Newsweek's Ben Adler in his June 21 blog suggested tea party activists were ignorant because they didn't know that President Obama has cut taxes.

Adler stated, ".... Only 2 percent believed they (taxes) have gone down, even though, in fact, Obama has cut taxes. Might that be worth bringing to bear? Maybe we should even ask Tea Partiers whether they are aware of the reality on taxes if that changes their views?"

But some public policy experts say Adler's claim is outdated.

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A CBS/New York Times poll asked about taxes in early February of 2010, about a month or so before The Patient Protection and Affordable Care Act was signed into law March 23. The polls showed that most Americans do not believe the President has raised taxes/

"This was kind of true up until the health care bill," wrote Curtis Dubay, senior policy analyst at The Heritage Foundation, in an e-mail. "The Make Work Pay Credit cut taxes for most Americans. Of course a hike in the cigarette tax preceded that. But now that health care is law, that bill raised taxes by over $500 billion over 10 years. There is no credible way anyone can call Obama a tax cutter now. More tax hikes are on the way, too. There are $50 billion in hikes pending in the Senate now. And the 2001 and 2003 tax cuts will expire soon. "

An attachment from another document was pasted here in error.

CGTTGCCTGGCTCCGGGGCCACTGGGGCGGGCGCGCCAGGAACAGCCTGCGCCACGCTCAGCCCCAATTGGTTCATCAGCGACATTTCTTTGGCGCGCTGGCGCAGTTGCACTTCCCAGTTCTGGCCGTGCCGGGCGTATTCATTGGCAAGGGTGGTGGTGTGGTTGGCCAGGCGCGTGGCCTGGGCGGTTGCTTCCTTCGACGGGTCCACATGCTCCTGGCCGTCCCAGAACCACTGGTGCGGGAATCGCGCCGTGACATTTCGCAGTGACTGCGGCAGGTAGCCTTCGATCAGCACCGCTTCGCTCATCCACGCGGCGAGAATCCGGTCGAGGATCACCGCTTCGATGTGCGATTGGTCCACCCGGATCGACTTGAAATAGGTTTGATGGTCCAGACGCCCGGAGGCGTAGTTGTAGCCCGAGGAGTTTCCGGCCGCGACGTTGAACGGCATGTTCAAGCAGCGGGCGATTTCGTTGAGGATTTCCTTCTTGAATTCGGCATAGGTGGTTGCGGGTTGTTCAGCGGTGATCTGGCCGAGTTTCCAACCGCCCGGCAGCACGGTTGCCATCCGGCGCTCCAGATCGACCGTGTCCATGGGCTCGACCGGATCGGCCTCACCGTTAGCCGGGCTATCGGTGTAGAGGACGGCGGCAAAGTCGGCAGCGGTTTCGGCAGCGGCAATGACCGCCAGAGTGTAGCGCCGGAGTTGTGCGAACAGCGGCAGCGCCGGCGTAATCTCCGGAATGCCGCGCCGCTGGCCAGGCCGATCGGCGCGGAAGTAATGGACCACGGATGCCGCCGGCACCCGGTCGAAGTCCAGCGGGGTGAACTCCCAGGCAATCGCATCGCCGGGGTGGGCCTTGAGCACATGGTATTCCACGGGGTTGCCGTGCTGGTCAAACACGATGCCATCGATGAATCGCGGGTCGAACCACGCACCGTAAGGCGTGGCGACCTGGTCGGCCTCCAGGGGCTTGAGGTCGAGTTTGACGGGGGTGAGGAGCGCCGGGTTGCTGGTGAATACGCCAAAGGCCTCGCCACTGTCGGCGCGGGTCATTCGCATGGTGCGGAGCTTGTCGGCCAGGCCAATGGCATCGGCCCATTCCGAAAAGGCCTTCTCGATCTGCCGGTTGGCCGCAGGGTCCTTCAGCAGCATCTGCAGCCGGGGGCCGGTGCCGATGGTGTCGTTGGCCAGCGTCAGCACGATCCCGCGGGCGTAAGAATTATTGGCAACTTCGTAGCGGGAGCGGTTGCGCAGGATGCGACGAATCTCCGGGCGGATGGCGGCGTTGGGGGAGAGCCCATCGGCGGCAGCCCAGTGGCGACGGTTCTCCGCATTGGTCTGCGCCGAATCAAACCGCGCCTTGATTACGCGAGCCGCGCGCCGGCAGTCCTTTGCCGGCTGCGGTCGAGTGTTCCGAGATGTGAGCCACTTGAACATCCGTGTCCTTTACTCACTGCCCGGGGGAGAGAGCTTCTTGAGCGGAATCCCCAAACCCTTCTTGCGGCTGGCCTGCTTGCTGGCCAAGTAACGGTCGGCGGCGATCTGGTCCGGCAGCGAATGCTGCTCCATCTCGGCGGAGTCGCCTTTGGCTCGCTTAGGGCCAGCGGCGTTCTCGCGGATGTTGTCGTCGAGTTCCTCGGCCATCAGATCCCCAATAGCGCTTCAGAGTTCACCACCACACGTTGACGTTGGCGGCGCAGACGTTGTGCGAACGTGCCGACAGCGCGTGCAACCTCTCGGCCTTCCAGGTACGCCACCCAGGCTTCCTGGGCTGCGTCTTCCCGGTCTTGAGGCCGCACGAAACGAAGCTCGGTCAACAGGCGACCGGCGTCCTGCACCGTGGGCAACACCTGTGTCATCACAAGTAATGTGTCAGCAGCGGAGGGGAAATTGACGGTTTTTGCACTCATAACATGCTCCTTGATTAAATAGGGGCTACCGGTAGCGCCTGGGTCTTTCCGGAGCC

University of Michigan-Flint Economics Professor Mark Perry said some data on tax cuts has a bit of a lag time. Perry wrote in an e-mail that it takes the IRS about three years to release individual income tax data.

"So we won't know for another three years or show what happened in 2010, as far as tax shares, average tax rates, etc.," Perry wrote.

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The State of Michigan claims the tens of millions of dollars it spends each year advertising the tourism industry brings in needed tax dollars, but the industry fails to show the data. The Mackinac Center for Public Policy devised a study and found that for every dollar spent, only two cents comes back to the state, and only to a select segment of the tourism industry.

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